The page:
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Hexahydrocannabinol (HHC) is one of a few minor naturally-occurring compounds in cannabis gaining popularity in the legal cannabis market. Although HHC product sales are increasing, many questions exist about its safety, legality, effects, potency, and use. Here's what you need to know about HHC.
Hexahydrocannabinol (HHC) is a relatively minor and little-known cannabinoid rarely found in trace quantities in the plant. Its low content in cannabis does not make it cost-effective to produce. However, HHC extraction from hemp plants is ramping up.
HHC was first synthesized in 1944 by American chemist Roger Adams after adding two hydrogen molecules to delta-9 tetrahydrocannabinol (THC). The hydrogenation process, also used to make vegetable oil, converts THC to HHC.
Most HHC products are derived from low-THC hemp, a legal variety of cannabis containing less than 0.3% THC. Compared to THC products, HHC products are believed to have a longer shelf-life and are less sensitive to heat and UV light.
Delta-9 THC (THC) is the primary, intoxicating cannabinoid in the cannabis plant that produces euphoria, energy, mood boost, and relaxation. THC is federally illegal but can be present in hemp plants if it does not go above 0.3% concentration by dry weight.
Cannabidiol (CBD) is the second most common compound found in greater concentrations in hemp plants. CBD does not produce intoxication but may produce other health benefits associated with THC.
HHC concentrates are made through a complex cannabis extraction process that usually starts with the hemp plant, not high-THC cannabis. HHC may also be derived from THC and citronellal and olivetol terpenes.
Processors extract CBD from the raw material. The CBD extract is distilled to remove unwanted compounds and isolated into a powder form. Adding a metal catalyst like palladium to the cannabinoid helps speed up the hydrogenation process, which creates HHC.
HHC effects are not well-known or studied. However, users report feeling happier, more energized, and a subtle euphoric boost after consuming HHC. The active version of HHC is 9R HHC, which binds to cannabinoid receptors while 9S HHC does not. 9S HHC molecules are the inactive HHC molecules.
Does HHC make you high? Yes, but it’s not as potent as THC. Many users say it feels like a weaker version of delta-8 THC, which is about half as potent as THC.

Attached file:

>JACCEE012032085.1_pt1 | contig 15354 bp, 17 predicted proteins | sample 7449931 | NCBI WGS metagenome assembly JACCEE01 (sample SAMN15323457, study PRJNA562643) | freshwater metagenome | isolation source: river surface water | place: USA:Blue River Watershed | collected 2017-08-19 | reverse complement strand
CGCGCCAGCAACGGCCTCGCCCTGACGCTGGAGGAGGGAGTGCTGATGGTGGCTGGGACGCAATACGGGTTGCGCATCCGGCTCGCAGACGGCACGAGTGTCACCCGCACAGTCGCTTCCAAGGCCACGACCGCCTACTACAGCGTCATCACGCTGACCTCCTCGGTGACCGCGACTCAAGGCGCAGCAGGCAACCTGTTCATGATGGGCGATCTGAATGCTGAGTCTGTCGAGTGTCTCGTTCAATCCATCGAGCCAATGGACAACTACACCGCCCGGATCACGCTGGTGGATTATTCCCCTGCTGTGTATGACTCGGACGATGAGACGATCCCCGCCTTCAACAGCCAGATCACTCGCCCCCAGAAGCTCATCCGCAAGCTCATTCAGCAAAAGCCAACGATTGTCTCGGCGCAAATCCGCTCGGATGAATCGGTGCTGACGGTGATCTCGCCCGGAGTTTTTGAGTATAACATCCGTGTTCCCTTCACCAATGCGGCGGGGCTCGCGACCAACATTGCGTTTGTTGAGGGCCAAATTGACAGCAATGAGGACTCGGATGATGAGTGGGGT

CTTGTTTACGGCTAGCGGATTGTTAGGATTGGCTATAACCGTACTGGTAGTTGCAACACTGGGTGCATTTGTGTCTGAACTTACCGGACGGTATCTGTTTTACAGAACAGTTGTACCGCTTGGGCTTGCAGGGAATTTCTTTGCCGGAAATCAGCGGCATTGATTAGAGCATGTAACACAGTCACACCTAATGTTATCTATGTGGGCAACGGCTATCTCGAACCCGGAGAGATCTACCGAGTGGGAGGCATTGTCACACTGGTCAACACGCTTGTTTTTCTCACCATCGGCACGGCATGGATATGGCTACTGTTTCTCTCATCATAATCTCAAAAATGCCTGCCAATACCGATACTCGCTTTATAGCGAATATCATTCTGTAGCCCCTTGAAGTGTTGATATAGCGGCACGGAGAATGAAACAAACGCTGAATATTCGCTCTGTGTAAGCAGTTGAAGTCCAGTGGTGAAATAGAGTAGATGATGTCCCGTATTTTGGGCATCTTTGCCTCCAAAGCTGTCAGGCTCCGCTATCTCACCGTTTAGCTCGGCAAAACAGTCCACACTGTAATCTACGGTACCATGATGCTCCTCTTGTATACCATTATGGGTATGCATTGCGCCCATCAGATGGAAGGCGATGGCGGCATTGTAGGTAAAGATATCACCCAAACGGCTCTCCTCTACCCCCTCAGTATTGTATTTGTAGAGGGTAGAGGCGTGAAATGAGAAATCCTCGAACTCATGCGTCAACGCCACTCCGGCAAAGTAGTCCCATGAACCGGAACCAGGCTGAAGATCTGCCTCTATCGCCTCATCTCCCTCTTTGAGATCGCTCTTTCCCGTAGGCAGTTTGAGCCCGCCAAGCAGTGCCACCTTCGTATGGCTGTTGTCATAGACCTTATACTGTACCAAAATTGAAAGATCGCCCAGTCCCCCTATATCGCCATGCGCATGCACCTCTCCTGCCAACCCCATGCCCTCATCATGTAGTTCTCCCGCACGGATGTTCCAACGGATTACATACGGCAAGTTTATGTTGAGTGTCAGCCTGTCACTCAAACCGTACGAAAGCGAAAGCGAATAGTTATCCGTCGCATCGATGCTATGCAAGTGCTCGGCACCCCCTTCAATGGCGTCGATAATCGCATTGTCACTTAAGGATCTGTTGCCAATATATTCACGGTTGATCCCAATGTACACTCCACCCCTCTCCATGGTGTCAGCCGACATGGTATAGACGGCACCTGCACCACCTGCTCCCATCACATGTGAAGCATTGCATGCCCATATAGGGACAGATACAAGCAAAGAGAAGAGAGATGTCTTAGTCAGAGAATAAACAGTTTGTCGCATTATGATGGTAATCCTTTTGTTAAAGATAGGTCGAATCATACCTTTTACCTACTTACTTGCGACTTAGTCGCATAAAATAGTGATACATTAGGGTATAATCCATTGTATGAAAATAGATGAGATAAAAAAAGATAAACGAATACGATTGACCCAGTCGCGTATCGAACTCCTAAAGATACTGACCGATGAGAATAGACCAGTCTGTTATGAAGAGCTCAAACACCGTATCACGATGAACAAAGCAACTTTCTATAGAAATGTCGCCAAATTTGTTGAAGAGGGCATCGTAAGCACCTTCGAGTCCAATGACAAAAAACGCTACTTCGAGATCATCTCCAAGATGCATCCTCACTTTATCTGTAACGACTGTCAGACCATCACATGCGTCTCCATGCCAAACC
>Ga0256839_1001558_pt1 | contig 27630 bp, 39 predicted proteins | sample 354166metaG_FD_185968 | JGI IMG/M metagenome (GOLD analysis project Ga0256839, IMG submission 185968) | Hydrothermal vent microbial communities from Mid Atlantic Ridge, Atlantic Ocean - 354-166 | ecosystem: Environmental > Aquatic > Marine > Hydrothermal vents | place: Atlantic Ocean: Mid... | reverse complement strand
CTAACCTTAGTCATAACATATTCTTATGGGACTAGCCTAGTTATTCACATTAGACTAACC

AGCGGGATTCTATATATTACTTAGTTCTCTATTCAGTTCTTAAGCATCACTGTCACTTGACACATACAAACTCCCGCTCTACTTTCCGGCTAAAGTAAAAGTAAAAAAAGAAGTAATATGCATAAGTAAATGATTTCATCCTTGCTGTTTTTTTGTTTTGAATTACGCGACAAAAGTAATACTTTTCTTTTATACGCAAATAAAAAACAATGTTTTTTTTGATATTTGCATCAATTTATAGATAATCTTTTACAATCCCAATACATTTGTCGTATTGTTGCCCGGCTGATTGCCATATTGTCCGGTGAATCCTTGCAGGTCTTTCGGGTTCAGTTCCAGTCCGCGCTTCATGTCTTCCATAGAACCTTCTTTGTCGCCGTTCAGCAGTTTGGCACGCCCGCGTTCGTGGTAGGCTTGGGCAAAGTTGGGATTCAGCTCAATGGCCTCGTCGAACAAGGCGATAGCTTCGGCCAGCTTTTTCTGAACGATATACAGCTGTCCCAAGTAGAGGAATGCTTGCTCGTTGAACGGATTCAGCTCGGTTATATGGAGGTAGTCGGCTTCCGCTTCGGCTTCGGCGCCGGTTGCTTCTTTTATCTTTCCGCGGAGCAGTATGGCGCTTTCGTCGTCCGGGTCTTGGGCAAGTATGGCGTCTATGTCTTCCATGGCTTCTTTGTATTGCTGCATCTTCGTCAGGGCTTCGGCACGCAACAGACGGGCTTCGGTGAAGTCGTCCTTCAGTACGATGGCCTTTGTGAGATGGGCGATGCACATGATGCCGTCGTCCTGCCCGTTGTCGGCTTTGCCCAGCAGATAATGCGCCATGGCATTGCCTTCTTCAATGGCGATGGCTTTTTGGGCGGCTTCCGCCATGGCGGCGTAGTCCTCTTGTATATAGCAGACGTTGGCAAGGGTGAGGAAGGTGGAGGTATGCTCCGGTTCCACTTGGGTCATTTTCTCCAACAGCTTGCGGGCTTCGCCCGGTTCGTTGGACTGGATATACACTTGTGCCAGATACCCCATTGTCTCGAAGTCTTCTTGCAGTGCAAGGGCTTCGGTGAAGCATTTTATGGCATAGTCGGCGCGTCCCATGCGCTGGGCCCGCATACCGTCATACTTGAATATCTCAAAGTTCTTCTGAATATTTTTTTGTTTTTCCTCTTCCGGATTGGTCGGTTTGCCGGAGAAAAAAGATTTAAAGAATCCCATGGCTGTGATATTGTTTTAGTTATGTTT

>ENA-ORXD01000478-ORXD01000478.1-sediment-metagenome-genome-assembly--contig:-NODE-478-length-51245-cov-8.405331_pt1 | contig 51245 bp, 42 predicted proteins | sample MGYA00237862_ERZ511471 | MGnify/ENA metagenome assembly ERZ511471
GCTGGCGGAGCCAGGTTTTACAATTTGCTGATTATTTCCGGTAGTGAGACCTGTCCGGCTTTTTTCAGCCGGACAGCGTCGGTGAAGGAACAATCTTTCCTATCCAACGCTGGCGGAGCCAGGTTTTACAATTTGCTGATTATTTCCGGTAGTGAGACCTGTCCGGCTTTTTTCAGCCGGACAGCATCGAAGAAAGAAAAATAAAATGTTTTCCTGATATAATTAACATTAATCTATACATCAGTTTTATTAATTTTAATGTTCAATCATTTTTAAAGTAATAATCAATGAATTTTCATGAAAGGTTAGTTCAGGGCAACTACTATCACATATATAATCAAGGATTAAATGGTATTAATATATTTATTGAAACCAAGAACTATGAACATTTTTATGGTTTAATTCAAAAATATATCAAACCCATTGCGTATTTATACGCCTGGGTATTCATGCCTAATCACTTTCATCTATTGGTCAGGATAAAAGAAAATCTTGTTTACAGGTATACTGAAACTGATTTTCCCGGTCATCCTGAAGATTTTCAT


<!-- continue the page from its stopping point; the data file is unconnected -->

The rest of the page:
As a relatively unknown compound, there are not many studies on HHC.
- A 1997 study on rats found that HHC may have similar properties to painkillers.
- In a 2007 paper, Japanese researchers found that HHC had pain-relieving characteristics in mice.
- A 2011 study found that new HHC analogs displayed anti-cancer properties, inhibiting breast cancer cells and tumor growth.
Not much is known about HHC’s side effects apart from anecdotal reports. Users report feeling similar side effects to THC, including paranoia, anxiety, dry and red eyes, dry mouth, insomnia, and increased appetite.
HHC vs THC
There are many differences between THC and HHC. For one, they have a different chemical structures. The only chemical difference is that HHC has two hydrogen molecules not present in THC. HHC is also weaker in potency than THC.
Delta-8 THC is another minor cannabinoid that is growing in popularity. Many consider it a hemp-derived THC since it produces similar effects. According to users, HHC has a weaker potency than delta-8 THC, which is about half as potent as THC.
HHC is currently in a legal grey area. Since it is usually made with hemp plants, many believe it is federally legal under the 2018 Farm Bill. However, under the Federal Analogue Act, HHC may be considered an analog of THC, a Schedule I drug since it produces similar intoxicating effects.
In May 2022, a federal court in California ruled that delta-8 THC is legal under federal law based on the 2018 Farm Bill, which legalized hemp derivatives. Still, other courts can have different rulings and states can restrict or ban these hemp-derived cannabinoids that are intoxicants.
It’s unclear whether HHC is a safe cannabinoid to consume if you plan on getting drug tested. Urine drug tests, the most popular drug test, detect 11-hydroxy-THC, a THC metabolite produced in the digestive tract.
Anecdotal reports suggest that HHC is relatively safe for those who may need to be drug tested, but you may trigger a positive result if your product has high levels of THC. We do not recommend using HHC products if you operate heavy machinery or are in a safety-sensitive job.
Since HHC products are relatively new and no comprehensive studies have determined the short and long-term effects of HHC consumption, there is no conclusive guidance on the safety of its use.
Hemp-derived cannabinoid products are not regulated by the Food and Drug Administration (FDA), although warning letters are sent to flagrant violators. We recommend buying from HHC manufacturers with independent testing results for potency and purity.
We do not recommend making HHC at home since the metal catalyst can ignite and cause an explosion under unsafe conditions. HHC manufacturers produce the extract in a laboratory setting with the proper safety precautions.
If you are ready to hop on the HHC bandwagon, there are many products you can try, including vape carts, concentrates, edibles, and tinctures. Vapes provide fast-acting effects that can last 2-3 hours. Edibles, such as HHC gummies, take 1-2 hours to kick in but can provide up to 8 hours of effects. HHC flower is hemp flower coated in an HHC extract.
HHC-O, also known as HHC acetate, is made by adding the chemical acetic anhydride to HHC compounds, increasing their binding capacity to receptors in the body for a more potent effect. Some manufacturers claim that HHC-O is 1.5-3 times stronger than HHC.
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